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African Rice (Oryza glaberrima) plants growing in an agricultural field with people harvesting the crop

In the Shadow of Slavery: Africa’s Food Legacy in the Atlantic World

Tuesday, May 4, 2021

11 a.m. EDT | Online

Much of Professor Judith Carney’s groundbreaking research focuses on African contributions to New World agriculture and ecology. In this talk, she shows how enslaved people established familiar foods from Africa, such as rice, okra, yams, black-eyed peas, and millet, as staples in their subsistence plots, what Carney calls the “botanical gardens of the dispossessed.”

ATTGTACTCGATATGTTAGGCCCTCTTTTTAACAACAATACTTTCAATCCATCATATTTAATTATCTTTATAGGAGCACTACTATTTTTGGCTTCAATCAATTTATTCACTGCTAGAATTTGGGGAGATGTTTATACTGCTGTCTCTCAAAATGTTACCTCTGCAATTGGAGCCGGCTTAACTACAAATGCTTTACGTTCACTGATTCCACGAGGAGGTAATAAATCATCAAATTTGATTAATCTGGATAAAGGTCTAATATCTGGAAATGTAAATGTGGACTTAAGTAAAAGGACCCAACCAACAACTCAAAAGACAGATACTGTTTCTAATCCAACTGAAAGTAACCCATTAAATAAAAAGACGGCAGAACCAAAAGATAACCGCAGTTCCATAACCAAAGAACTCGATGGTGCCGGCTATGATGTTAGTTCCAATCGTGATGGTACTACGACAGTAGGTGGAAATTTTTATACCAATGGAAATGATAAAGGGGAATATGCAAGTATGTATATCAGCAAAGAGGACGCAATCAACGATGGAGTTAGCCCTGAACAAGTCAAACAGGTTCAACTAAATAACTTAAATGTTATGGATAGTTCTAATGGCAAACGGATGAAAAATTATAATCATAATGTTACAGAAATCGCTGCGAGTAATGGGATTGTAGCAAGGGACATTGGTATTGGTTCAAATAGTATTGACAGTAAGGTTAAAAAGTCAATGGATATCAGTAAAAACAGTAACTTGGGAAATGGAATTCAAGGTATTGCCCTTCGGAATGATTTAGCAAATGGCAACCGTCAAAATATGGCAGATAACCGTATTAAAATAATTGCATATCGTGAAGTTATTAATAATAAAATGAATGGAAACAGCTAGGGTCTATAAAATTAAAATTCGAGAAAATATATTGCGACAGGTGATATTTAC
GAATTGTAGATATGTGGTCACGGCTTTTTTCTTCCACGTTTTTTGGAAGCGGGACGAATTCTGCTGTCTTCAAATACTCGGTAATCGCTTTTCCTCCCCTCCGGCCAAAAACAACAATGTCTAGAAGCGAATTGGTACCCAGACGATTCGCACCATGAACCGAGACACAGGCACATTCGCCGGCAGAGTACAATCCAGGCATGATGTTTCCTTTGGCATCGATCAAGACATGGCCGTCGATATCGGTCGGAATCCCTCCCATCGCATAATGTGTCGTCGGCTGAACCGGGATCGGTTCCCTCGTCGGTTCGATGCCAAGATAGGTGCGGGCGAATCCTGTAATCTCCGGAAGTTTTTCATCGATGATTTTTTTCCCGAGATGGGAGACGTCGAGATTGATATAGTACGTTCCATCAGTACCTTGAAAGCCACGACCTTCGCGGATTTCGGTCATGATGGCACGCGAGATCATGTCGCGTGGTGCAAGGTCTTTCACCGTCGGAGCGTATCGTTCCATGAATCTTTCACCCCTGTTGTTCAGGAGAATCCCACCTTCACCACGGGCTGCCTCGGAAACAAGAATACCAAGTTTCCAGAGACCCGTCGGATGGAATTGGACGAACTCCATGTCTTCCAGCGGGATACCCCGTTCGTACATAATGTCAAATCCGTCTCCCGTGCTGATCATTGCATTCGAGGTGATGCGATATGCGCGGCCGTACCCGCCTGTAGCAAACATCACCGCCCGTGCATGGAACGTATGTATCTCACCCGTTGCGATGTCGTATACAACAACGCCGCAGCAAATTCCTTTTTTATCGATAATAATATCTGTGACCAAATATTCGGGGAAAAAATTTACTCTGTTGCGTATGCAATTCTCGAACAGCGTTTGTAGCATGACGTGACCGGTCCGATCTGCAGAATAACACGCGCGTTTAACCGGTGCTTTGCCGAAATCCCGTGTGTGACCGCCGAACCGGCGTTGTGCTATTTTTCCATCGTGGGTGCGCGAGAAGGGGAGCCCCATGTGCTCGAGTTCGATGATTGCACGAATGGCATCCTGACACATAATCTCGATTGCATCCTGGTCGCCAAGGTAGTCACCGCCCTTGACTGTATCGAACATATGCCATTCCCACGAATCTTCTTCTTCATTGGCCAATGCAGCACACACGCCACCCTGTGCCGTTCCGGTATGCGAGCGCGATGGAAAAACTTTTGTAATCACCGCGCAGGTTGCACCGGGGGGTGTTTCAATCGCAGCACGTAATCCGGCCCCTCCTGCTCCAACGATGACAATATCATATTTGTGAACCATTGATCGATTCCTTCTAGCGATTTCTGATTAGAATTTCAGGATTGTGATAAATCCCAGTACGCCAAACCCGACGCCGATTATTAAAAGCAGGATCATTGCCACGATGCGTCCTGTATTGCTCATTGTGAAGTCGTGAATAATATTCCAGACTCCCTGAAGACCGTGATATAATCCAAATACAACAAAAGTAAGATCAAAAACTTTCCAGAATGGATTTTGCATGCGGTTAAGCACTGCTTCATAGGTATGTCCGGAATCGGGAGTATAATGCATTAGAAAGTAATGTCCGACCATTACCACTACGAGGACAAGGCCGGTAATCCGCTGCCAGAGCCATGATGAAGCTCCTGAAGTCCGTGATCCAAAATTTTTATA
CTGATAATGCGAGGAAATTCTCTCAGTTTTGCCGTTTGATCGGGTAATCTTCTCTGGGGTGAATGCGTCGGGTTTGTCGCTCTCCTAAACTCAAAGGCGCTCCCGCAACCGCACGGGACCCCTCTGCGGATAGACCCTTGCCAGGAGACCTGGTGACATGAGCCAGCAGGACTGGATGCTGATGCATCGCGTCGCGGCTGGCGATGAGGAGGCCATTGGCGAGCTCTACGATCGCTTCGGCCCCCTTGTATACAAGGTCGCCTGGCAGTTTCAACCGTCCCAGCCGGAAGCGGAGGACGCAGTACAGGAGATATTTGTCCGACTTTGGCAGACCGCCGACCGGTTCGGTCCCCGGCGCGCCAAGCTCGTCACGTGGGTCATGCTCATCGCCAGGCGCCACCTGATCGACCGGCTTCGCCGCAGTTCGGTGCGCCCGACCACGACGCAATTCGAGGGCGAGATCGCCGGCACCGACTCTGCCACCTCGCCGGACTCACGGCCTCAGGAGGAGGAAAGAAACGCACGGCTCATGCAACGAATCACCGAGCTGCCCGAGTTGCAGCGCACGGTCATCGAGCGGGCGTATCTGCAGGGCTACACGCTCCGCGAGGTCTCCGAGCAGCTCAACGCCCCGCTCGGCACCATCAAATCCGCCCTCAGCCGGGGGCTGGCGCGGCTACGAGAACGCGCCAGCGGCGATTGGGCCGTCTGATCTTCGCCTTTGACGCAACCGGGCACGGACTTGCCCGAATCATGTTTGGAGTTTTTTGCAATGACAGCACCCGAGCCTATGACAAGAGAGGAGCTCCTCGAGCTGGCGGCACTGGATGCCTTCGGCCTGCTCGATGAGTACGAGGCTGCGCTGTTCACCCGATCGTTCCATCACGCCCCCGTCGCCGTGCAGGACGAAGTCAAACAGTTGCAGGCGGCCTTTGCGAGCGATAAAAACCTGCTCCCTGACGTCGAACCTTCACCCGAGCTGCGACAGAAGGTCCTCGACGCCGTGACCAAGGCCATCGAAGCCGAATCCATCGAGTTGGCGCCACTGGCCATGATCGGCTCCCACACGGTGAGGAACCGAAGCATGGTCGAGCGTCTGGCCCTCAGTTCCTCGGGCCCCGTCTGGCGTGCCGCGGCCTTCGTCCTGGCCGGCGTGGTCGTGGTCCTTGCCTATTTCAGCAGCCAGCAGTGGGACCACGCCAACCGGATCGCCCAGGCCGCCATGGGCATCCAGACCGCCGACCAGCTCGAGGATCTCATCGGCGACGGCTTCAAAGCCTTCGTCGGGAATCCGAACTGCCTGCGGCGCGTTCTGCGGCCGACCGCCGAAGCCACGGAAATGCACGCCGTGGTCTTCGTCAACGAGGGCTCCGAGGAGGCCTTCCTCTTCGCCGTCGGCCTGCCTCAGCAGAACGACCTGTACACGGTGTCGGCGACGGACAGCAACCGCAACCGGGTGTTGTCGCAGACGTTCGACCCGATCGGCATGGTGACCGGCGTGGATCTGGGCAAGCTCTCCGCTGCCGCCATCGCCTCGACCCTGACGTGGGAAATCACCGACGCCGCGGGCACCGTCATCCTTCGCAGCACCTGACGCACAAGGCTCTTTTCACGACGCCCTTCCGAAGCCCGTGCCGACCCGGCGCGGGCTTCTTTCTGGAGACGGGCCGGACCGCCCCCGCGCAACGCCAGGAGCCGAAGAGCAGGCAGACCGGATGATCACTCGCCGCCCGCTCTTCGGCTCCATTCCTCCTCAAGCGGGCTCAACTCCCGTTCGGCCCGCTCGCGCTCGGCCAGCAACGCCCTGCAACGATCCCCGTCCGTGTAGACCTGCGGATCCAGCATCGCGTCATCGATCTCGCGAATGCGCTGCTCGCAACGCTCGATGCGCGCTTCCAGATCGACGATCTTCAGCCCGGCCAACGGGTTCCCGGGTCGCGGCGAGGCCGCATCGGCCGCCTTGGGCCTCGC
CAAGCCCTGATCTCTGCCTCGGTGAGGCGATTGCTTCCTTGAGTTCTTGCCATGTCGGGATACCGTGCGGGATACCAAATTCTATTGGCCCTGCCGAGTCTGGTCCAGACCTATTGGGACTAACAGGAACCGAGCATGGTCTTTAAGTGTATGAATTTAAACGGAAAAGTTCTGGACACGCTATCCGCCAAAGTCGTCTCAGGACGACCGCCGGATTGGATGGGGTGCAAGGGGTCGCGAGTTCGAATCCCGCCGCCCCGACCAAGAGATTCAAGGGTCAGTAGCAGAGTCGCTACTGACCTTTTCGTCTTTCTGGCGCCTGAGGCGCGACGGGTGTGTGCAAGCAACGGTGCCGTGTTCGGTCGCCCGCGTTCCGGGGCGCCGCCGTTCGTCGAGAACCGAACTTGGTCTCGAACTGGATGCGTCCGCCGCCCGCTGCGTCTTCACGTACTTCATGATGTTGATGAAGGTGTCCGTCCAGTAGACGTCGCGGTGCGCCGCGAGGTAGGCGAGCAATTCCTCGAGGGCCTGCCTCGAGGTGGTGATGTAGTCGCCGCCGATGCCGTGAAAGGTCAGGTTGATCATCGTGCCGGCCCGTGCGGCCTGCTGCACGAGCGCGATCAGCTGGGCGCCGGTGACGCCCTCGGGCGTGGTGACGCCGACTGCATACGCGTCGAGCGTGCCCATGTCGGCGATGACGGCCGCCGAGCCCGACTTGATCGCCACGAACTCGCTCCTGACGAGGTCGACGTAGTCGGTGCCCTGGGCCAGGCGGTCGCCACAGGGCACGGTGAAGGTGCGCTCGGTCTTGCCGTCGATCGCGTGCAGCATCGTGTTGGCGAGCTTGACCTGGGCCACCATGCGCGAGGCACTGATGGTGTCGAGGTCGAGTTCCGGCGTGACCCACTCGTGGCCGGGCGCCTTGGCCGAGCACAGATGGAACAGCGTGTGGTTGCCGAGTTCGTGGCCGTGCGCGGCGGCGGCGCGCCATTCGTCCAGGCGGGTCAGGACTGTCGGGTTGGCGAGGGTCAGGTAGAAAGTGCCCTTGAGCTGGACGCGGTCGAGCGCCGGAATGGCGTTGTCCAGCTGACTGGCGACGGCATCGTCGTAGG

A professor of geography at UCLA, Judith Carney, Ph.D., conducts research in sub-Saharan Africa and Latin America that examines gender, food systems, and agroecological change, as well as African contributions to New World environmental history. She is the author of numerous research articles and two award-winning books, Black Rice: The African Origins of Rice Cultivation in the Americas and In the Shadow of Slavery.

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